There is not a particle of life which does not bear poetry within it. –Gustave Flaubert
It’s been said that “garlic is life” and I couldn’t agree more. Eating garlic is not just a gastronomic experience, it has significant scientifically researched health benefits. Garlic helps regulate blood sugar, is a powerful antimicrobial, has anti-fungal and anti-viral properties, reduces yeast infections, has anti-oxidant properties, is a rich source of selenium, vitamin B6, vitamin C, iron and manganese – to name just a few of the impressive health benefits of eating garlic.
Our garlic is “super natural” – we aren’t certified organic but we grow according to (and often beyond) organic principles. No chemical fertilizers or pesticides of any kind are used. The soil has been chemical-free for at least two decades (probably a good deal longer). The soil is prepared for growing garlic by enrichment via green-manure, nitrogen-fixing crops. No garlic bed is used to grow garlic for more than one season running. After garlic is harvested, the beds are planted with nitrogen-fixing crops and then allowed to lie fallow for a minimum of one season. This practice not only builds the soil and thus the health and quality of the garlic, but it also safeguards crops from becoming diseased.
All garlic has been cured, cleaned and is available for consumption, storage or seed for your own garden.
$10 per pound. Please contact us to check on quantity and variety availability.
The 2018 garlic harvest is now curing and will be available at the end of August. We have 20 varieties of great garlic this season ~ sown and grown with love.
1. Paradise Red (hardneck variety) ~ Grown for generations in the Paradise Valley, so named for its exquisite taste. A little spicy, a little sweet, complex and rich.
2. Music (hardneck porcelain variety) ~ Gorgeous snowy white medium to large cloves. A sweet and substantial garlic when baked. Hot when raw. Either way, music to your mouth.
3. Montana 100 Year (hardneck porcelain variety) ~ One of the best tasting full-flavored, slightly spicy (but not overpowering) garlics. Can be cooked, baked or eaten raw.
4. Montana Zemo (hardneck porclean variety) ~ A vigorous plant producing large, dense bulbs. Sharp bite when raw, mellows when cooked. Rich, robust flavor.
5. German Extra Hardy (hardneck porcelain variety) ~ Strong raw flavor but not too hot. High in sugar so it caramelizes beautifully. One of the best garlics for roasting.
6. Inchelium Red (softneck artichoke variety) ~ The cloves have a mild and savory aroma and their flavor is neither mellow nor too pungent but provides a rich and robust taste with a medium level of spiciness, even when eaten raw. Cooking the garlic simply brings out more of the garlic’s depth.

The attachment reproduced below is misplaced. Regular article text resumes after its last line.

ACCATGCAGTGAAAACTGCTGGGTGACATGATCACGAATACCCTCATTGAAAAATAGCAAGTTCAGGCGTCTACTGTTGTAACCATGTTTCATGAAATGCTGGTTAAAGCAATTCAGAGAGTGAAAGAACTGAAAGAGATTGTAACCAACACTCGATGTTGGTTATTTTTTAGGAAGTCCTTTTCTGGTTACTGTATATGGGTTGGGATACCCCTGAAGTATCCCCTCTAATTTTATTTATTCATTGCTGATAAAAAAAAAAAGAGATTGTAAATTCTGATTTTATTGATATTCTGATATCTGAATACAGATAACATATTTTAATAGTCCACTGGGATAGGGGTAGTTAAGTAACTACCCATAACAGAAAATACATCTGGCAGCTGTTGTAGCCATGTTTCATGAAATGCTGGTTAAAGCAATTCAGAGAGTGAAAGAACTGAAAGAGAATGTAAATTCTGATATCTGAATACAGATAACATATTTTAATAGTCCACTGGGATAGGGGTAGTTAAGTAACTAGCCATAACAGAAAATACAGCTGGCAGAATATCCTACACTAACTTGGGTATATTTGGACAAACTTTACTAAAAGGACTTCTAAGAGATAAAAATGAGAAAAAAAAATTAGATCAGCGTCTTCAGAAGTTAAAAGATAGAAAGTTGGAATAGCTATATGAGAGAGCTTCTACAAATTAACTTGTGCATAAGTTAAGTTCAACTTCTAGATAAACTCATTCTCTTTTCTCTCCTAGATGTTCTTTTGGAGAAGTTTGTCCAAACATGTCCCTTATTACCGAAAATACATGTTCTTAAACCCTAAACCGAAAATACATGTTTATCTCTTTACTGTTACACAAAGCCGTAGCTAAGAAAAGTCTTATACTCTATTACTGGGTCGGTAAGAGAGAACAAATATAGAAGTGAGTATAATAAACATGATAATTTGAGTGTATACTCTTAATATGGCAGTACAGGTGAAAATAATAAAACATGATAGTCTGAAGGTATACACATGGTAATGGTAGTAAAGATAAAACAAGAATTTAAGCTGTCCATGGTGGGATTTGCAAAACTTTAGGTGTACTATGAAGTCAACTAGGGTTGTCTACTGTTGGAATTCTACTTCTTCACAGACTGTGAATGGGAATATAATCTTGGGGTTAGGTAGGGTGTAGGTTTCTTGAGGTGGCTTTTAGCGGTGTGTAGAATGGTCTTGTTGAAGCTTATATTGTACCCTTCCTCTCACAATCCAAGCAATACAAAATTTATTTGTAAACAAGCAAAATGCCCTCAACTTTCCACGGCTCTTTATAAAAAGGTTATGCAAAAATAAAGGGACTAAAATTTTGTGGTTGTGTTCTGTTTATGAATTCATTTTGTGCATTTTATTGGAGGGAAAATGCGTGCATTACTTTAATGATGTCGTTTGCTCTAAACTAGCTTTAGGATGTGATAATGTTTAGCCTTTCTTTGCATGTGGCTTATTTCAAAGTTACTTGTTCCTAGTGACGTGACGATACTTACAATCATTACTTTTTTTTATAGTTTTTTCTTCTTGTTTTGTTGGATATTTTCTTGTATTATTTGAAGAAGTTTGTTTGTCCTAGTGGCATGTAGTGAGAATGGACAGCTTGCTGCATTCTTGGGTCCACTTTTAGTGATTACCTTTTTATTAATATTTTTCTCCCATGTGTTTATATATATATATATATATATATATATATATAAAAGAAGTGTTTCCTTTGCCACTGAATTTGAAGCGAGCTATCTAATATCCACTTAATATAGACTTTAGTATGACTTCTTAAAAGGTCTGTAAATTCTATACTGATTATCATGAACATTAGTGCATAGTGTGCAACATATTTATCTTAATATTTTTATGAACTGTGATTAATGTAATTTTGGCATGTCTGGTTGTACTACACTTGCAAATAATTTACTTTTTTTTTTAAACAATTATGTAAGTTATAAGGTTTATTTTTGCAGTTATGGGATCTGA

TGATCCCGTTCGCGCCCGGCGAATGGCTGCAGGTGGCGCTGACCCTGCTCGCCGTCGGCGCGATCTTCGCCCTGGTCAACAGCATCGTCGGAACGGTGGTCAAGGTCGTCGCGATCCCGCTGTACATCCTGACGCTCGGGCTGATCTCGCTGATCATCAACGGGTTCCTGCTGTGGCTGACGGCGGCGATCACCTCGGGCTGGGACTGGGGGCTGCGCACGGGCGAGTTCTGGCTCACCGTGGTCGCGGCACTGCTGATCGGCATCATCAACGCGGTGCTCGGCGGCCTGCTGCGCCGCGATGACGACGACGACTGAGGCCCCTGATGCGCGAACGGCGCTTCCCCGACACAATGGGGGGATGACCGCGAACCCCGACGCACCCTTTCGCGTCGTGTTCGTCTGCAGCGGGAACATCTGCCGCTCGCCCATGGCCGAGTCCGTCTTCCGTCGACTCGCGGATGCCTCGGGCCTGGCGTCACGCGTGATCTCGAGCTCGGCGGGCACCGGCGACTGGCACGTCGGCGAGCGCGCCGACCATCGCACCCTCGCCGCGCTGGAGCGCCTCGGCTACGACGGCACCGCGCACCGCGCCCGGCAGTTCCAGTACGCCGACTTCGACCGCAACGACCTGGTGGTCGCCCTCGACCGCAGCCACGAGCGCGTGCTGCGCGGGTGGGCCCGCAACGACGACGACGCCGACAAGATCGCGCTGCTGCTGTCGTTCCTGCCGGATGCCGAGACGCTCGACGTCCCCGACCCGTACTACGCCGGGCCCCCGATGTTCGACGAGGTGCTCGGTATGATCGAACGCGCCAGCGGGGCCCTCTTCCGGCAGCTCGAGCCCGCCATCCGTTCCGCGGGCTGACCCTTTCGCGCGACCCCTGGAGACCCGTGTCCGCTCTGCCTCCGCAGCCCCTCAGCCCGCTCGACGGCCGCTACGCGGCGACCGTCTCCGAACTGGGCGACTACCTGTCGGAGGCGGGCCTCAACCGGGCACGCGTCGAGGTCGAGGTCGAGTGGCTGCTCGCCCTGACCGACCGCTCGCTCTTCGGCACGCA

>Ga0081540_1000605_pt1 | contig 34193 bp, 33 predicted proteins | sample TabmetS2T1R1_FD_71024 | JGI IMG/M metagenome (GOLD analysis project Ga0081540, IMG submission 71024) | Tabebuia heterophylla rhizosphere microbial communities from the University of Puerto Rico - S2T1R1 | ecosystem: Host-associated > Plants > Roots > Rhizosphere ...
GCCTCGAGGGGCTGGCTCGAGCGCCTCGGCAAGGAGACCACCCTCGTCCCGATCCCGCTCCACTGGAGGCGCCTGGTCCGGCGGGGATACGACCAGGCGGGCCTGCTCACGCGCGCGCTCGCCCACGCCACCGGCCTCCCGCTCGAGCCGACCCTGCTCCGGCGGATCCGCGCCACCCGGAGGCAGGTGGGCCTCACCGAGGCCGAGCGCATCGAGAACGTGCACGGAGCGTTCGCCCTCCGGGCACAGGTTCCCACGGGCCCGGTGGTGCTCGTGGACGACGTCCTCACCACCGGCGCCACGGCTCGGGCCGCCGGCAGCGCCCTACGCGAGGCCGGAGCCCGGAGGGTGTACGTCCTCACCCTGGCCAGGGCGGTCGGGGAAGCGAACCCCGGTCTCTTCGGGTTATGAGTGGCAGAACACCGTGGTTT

7. Red Toch (softneck artichoke variety) ~ The cloves are beautifully streaked with red and pink. Popular for its complex flavor, early harvest and good-sized bulbs.
8. Chesnok Red (hardneck purple stripe variety) ~ Republic of Georgia variety that has a medium-hot temperature that preserves its flavor when cooked. Won “Best Baking Garlic” when tested by Sunset Magazine.
9. Korean Red (hardneck rocambole variety) ~ An Asiatic variety widely favored for making Kim Chee and for use in stir fries. Delivers big flavor.
10. Russian Red (hardneck rocambole variety) ~ Big up-front flavor when raw with some sweetness and a subtle, pleasant bitterness. Heat is long lasting. “The perfect garlic flavor” according to garlic expert Chet Aaron.
11. Killarney Red (hardneck rocambole variety) ~ Better adapted to wet conditions than most others. Rich, hot and strong. A flavor that sticks around!
12. Spanish Roja (hardneck rocambole variety) ~ Heirloom variety brought to the Pacific Northwest before the 1900s. Sweet, rich flavor that gets more complex when cooked.
13. Blanco Piancenza (softneck artichoke variety) ~ Named for a town in northern Italy.
Very adaptable, grows well in a variety of climates. An excellent choice for braiding. Medium, well-rounded flavor and heat.
14. Metechi (hardneck marbled purple stripe variety) ~ Does well in cold and warm climates. Long storing, easy to peel cloves. Firey hot when raw, beautiful roasted garlic.
15. Island Star (softneck artichoke variety) ~ Enjoys water, easy to grow in cooler climates. Robust flavor with a hint of sweetness.
16. Island Rocambole (hardneck rocambole variety) ~ Does well in both harsh and mild winters. Vigorous, can produce impressive-size blulbs. Classic rocambole flavor with moderate heat.
17. Armenian (hardneck porclean variety) ~ Rich, musky flavor that has an authoritative bite but is not overwhelmingly hot. Nicely-sized creamy white cloves.
18. Nootka Rose (softneck silverskin variety) ~ Northwest heirloom garlic from the San Juan Islands off the Washington coast. Beautifully colored cloves streaked red on mahogany. Rich, warm flavor.
19. Rose du Lautrec (hardneck creole variety) ~ Famous “pink garlic” from Lautrec, France with old world charm. Doesn’t get very large for northern growers but stores exceptionally well and has an excellent flavor. Deep muskiness with an influence of dijon mustard.
20. Burgandy (hardneck creole variety) ~ As beautiful as the name implies, a striking sunset rose. Richly flavorful with mellow pungency.